Intravascular Ultrasound (or IVUS) is a diagnostic test that utilizes soundwaves to see inside the coronary arteries, the vessels that supply the heart with blood.
IVUS is a combination of a heart ultrasound (also known as an echocardiogram) and cardiac catheterization and is used to detect blood vessel blockage and other heart problems.
For an IVUS, a small tube known as a catheter is placed in an artery in the patient's groin. At the top of the catheter is a miniature ultrasound probe. The catheter is threaded to the heart, offering an inside-out look at the arteries. This ultrasound view of the coronary arteries provides valuable additional information in helping the physician determine the extent of disease and the most safe and appropriate therapy for each patient.
For many patients, IVUS is done during cardiac catheterization, a procedure used to diagnose and treat some heart ailments. With the injection of a special dye, cardiac catheterization offers a view of any buildup on a patient's coronary arteries. An IVUS can identify cholesterol and fat deposits (or plaque) - a build-up of which leads to hardening of the arteries - on the artery walls.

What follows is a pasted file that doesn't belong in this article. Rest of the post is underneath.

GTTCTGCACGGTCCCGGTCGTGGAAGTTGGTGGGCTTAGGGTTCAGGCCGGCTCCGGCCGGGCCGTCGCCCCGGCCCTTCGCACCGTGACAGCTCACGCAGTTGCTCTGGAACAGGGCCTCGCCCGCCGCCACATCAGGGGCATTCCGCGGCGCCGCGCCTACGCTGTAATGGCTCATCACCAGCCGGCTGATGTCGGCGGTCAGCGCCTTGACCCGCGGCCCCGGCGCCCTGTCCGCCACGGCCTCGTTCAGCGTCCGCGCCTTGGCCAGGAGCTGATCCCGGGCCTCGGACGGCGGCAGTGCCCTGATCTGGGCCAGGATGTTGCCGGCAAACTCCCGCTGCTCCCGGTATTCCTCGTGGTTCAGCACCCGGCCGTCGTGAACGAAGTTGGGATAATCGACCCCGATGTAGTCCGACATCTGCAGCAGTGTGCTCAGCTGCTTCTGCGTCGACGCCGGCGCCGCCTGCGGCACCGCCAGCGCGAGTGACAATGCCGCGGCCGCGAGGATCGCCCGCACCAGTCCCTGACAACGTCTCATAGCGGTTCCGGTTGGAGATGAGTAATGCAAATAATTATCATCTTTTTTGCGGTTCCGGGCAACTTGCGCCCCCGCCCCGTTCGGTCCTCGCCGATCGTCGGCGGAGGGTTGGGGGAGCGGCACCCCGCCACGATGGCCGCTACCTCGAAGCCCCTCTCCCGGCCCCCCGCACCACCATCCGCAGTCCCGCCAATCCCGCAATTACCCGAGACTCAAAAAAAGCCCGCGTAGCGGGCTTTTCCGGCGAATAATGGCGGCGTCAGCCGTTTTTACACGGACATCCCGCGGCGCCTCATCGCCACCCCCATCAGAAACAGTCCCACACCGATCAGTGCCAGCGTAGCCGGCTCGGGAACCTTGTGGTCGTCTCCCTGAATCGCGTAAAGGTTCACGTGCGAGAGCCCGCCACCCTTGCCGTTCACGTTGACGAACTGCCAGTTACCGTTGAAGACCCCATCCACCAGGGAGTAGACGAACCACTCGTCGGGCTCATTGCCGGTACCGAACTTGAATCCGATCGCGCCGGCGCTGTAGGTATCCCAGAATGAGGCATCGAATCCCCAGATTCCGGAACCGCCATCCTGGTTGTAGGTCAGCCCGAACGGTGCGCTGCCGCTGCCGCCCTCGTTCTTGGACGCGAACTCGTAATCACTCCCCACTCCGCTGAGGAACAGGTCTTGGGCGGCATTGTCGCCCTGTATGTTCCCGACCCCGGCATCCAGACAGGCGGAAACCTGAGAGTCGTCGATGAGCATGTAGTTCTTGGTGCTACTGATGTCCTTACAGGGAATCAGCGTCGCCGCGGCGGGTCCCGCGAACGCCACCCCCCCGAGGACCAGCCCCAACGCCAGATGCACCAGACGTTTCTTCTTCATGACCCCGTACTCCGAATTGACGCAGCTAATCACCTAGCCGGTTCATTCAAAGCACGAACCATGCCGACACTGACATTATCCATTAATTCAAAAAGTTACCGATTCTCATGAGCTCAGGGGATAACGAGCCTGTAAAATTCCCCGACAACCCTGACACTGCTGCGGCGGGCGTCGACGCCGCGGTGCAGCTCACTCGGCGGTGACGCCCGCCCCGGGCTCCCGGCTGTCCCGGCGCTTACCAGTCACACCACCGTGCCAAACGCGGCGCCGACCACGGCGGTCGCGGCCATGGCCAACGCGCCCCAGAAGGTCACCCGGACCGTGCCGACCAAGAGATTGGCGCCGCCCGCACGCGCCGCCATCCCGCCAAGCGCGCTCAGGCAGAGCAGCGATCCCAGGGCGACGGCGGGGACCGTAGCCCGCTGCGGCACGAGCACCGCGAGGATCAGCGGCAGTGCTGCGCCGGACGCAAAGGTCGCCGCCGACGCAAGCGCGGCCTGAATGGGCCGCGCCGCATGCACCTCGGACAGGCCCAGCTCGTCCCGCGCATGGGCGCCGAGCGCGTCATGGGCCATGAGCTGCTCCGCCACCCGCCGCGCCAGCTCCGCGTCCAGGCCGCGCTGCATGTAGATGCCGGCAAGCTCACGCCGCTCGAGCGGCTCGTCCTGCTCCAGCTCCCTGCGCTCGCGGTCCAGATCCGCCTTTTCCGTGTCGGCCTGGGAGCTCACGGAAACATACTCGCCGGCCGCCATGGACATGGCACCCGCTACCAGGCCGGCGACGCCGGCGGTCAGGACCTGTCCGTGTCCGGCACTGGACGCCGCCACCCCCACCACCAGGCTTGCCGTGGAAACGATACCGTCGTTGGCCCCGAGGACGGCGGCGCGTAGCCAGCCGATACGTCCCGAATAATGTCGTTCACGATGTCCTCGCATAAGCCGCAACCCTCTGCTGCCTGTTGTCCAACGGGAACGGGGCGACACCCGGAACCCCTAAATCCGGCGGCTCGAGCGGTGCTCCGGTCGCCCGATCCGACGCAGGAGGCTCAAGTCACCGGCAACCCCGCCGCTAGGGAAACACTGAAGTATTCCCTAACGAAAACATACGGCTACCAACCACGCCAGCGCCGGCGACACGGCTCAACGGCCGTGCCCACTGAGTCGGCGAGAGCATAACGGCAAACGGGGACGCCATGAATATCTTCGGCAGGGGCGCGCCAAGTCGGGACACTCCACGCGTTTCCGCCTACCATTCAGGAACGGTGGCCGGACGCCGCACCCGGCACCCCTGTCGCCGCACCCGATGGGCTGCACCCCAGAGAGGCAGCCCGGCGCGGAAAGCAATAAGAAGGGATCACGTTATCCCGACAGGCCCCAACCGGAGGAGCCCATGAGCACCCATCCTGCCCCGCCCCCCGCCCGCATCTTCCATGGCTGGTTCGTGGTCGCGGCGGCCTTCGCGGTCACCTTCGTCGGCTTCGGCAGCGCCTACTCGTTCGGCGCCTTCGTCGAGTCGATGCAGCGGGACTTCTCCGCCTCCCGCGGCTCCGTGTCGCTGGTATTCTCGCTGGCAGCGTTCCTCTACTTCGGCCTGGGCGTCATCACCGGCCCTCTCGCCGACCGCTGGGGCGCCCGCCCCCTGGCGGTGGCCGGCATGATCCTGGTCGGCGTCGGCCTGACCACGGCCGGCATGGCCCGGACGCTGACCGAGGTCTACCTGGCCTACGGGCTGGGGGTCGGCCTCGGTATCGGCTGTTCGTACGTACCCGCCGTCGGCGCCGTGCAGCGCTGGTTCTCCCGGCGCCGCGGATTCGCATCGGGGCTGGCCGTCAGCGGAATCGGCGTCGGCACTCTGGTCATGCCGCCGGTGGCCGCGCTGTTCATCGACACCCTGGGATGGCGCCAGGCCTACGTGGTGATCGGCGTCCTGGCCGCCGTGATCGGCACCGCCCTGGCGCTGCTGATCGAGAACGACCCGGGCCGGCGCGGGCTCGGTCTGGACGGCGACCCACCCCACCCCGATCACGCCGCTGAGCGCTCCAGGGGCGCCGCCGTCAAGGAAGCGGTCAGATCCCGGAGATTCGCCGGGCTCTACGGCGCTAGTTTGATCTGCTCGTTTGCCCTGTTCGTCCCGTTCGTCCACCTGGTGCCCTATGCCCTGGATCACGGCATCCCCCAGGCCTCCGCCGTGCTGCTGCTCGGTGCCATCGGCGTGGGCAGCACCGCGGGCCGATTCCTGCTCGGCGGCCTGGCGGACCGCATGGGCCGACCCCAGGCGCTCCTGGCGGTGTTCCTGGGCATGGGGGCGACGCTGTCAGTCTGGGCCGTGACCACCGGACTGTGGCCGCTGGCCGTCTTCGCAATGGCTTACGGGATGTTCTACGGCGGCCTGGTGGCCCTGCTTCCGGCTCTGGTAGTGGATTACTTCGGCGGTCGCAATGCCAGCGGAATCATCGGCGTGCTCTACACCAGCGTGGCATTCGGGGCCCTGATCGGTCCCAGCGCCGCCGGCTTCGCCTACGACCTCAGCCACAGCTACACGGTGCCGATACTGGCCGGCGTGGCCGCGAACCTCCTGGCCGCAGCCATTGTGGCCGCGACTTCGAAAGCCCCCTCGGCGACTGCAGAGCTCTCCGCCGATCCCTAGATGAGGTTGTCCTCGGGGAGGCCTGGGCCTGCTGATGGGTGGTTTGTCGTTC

Although there are slight risks associated with angioplasty and cardiac catheterization, IVUS exams are very safe when performed by an experienced team and the test itself represents no additional risks.
Because an IVUS test is usually performed in concert with angioplasty or cardiac catheterization, no extraordinary preparation on the part of the patient is involved, although patients are sometimes reminded not to eat or drink for six to eight hours before the test and to let their health care team know what medications (including herbal supplements) they take and if they have diabetes or any allergies.
After the test, the catheter is removed and a bandage is placed on the area. Patients are generally advised to remain on their backs for several hours to prevent bleeding. If the IVUS test was done during angioplasty, the patient will remain in the hospital for a period of time. If the test was conducted during cardiac catheterization, patients will remain in the hospital for three to six hours.
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